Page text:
E. Tree Sum
time limit per test
3 seconds
memory limit per test
256 megabytes
input
standard input
output
standard output

Let us call an edge-weighted tree with $n$ vertices numbered from $1$ to $n$ good if the weight of each edge is either $1$ or $-1$ and for each vertex $i$, the product of the edge weights of all edges having $i$ as one endpoint is $-1$.

You are given a positive integer $n$. There are $n^{n-2} \cdot 2^{n-1}$ distinct$^\dagger$ edge-weighted trees with $n$ vertices numbered from $1$ to $n$ such that each edge is either $1$ or $-1$. Your task is to find the sum of $d(1,n)^\ddagger$ of all such trees that are good. Since the answer can be quite large, you only need to find it modulo $998\,244\,353$.

$^\dagger$ Two trees are considered to be distinct if either:

• there exists two vertices such that there is an edge between them in one of the trees, and not in the other.
• there exists two vertices such that there is an edge between them in both trees but the weight of the edge between them in one tree is different from the one in the other tree.

Note that by Cayley's formula, the number of trees on $n$ labeled vertices is $n^{n-2}$. Since we have $n-1$ edges, there are $2^{n-1}$ possible assignment of weights(weight can either be $1$ or $-1$). That is why total number of distinct edge-weighted tree is $n^{n-2} \cdot 2^{n-1}$.

$^\ddagger$ $d(u,v)$ denotes the sum of the weight of all edges on the unique simple path from $u$ to $v$.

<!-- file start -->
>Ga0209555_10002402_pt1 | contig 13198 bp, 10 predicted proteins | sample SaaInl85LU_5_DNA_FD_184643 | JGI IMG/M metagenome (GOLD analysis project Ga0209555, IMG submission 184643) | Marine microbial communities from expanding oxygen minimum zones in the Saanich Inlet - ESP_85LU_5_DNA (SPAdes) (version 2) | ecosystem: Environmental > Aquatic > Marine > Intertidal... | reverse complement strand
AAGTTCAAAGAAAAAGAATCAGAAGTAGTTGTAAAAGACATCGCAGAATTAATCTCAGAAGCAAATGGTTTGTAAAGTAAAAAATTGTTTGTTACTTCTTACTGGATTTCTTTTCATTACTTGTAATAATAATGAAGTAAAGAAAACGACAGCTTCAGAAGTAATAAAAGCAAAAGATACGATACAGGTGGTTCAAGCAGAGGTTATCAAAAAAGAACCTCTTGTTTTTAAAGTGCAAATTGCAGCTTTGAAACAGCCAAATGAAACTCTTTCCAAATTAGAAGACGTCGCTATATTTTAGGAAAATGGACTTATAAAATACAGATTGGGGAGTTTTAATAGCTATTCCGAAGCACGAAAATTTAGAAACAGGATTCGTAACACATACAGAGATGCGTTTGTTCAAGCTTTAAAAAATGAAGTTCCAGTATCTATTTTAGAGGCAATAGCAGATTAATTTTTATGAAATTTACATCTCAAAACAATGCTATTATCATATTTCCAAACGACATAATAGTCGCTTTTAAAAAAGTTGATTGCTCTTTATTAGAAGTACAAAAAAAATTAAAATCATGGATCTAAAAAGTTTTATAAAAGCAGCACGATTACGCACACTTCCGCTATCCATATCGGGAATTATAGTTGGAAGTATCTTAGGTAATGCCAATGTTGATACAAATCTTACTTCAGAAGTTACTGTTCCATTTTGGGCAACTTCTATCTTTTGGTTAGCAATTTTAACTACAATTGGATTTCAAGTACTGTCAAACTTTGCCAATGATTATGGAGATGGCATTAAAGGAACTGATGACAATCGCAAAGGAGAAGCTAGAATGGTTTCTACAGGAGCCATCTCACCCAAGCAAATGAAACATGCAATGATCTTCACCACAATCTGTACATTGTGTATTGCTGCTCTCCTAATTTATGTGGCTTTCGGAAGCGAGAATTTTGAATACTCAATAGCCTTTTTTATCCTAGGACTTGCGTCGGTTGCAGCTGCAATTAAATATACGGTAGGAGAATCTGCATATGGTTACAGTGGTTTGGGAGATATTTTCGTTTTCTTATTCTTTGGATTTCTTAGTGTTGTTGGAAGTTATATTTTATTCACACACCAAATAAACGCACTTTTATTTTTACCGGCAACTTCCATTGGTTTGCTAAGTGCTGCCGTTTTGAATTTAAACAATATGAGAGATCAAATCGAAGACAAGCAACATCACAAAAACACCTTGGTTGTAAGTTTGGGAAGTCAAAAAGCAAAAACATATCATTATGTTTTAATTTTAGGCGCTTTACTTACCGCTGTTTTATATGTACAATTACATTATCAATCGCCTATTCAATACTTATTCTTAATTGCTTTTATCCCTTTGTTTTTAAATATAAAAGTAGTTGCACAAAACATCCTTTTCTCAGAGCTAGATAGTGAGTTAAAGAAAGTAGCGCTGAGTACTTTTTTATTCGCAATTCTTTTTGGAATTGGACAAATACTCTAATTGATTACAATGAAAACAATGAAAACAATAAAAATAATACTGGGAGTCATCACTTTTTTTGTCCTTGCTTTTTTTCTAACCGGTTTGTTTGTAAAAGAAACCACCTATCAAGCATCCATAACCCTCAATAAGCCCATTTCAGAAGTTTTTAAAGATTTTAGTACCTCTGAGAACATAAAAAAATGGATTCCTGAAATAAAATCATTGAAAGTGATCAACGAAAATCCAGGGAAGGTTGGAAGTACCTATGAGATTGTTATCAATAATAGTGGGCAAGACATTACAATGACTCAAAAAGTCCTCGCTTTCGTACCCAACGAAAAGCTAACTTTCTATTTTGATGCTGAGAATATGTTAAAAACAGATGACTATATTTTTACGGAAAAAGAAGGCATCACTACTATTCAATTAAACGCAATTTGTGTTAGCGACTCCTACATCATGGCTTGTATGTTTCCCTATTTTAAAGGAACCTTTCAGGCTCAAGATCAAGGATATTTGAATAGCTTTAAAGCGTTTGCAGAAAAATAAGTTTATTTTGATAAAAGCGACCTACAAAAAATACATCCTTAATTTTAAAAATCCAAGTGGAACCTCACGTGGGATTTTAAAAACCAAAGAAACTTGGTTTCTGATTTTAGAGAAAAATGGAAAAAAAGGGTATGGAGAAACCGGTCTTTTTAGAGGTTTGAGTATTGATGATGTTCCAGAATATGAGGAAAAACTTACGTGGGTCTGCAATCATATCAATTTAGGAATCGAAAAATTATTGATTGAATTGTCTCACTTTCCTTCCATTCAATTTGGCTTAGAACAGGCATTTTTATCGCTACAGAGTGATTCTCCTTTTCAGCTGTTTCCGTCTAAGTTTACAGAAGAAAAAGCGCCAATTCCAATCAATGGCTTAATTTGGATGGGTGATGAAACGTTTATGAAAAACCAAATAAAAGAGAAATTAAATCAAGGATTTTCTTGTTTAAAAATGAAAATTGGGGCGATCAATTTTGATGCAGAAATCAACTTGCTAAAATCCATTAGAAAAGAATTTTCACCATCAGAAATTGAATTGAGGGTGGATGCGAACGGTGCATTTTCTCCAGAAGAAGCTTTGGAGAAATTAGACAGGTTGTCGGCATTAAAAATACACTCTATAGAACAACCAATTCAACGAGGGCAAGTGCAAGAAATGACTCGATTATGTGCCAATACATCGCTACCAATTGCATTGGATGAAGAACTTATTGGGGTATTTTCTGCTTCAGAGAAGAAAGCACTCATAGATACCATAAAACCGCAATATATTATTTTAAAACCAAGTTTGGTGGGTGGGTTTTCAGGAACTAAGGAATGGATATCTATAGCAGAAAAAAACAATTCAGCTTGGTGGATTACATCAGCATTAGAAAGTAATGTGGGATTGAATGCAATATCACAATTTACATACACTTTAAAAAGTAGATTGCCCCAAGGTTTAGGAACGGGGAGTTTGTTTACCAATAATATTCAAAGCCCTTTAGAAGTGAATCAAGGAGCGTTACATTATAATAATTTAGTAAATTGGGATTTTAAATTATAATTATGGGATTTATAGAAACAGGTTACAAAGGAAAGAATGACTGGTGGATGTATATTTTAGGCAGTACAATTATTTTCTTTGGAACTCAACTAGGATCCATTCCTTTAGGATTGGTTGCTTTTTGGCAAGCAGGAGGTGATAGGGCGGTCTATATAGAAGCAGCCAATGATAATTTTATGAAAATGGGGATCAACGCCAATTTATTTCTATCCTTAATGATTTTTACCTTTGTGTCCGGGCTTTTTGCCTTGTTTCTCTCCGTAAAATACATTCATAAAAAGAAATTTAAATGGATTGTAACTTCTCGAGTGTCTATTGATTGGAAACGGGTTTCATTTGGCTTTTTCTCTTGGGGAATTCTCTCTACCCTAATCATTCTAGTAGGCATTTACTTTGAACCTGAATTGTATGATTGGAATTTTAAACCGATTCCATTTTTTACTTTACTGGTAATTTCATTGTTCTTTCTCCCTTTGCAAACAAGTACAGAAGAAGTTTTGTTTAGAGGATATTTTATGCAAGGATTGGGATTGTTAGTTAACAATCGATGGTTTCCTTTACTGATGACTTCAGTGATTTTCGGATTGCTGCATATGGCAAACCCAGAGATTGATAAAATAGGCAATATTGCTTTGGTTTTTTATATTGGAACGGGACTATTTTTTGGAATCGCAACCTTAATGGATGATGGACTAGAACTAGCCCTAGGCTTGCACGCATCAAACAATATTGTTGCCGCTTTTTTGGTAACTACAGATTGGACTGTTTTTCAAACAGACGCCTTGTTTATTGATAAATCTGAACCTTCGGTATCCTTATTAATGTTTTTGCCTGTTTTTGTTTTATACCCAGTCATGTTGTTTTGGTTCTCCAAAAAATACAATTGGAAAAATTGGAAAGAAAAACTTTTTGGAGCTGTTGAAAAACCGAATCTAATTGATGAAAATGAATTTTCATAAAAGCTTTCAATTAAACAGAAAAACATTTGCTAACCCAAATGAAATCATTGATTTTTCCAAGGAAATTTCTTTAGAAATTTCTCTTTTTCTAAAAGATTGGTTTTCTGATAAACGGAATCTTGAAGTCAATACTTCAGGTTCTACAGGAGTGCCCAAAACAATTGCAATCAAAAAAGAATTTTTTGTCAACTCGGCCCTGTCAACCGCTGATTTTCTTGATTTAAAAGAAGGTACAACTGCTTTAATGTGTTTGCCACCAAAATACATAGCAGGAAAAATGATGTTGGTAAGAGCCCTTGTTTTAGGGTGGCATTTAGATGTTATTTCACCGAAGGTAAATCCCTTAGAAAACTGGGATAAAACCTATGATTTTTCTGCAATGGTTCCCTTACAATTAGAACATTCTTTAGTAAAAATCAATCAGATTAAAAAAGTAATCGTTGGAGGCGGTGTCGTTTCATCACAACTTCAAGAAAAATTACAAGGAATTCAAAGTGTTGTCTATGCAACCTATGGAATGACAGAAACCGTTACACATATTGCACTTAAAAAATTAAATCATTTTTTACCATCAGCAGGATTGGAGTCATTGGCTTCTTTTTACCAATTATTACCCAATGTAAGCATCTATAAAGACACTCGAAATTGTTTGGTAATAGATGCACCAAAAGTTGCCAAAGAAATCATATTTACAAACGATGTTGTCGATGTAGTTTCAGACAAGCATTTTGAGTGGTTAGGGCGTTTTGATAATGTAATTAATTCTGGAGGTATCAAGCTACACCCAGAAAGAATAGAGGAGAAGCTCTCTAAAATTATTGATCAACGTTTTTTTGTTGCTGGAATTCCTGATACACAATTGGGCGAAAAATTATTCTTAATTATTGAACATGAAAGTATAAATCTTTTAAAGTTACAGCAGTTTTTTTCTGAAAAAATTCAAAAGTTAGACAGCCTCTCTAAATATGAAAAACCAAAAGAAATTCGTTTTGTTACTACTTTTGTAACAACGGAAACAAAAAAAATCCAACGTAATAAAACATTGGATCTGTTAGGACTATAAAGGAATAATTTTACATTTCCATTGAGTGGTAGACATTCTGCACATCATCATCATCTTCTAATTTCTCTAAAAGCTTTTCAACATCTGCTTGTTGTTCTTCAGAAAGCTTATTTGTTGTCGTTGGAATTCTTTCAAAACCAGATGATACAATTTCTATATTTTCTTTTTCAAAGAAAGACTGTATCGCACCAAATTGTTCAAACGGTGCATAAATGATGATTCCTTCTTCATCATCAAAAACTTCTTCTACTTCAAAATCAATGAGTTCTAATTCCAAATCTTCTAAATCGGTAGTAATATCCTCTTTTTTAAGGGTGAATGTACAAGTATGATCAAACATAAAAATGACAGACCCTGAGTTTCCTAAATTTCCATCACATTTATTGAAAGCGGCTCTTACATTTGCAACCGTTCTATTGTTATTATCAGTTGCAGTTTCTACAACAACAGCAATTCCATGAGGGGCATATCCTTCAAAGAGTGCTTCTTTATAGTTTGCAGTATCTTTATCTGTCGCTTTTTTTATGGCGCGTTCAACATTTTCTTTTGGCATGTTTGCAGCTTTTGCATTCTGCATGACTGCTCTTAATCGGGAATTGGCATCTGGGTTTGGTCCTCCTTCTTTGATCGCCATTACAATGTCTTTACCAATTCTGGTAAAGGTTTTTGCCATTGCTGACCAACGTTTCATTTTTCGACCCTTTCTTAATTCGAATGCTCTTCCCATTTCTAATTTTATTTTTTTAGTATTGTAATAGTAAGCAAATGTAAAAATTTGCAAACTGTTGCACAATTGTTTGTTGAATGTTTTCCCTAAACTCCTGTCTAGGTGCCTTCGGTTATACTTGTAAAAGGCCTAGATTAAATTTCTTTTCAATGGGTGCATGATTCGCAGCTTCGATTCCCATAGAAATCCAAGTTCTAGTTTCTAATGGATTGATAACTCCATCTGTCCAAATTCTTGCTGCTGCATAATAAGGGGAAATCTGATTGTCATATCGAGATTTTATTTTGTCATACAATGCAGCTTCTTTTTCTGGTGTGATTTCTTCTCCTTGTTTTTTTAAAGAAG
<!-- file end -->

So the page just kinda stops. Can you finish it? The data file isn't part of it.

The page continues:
Input

The first and only line of input contains a single integer $n$ ($1 \leq n \leq 5 \cdot 10^5$).

Output

The only line of output should contain a single integer, the required answer, modulo $998\,244\,353$.

Examples
Input
2

Output
998244352

Input
1

Output
0
Input
4

Output
998244343

Input
10

Output
948359297

Input
43434

Output
86232114

Note

In the first test case, there is only $1$ distinct good tree. The value of $d(1,2)$ for that tree is $-1$, which is $998\,244\,352$ under modulo $998\,244\,353$.

In the second test case, the value of $d(1,1)$ for any tree is $0$, so the answer is $0$.

In the third test case, there are $16$ distinct good trees. The value of $d(1,4)$ is:

• $-2$ for $2$ trees;
• $-1$ for $8$ trees;
• $0$ for $4$ trees;
• $1$ for $2$ trees.

The sum of $d(1,4)$ over all trees is $2 \cdot (-2) + 8 \cdot (-1) + 4 \cdot (0) + 2 \cdot (1) = -10$, which is $998\,244\,343$ under modulo $998\,244\,353$.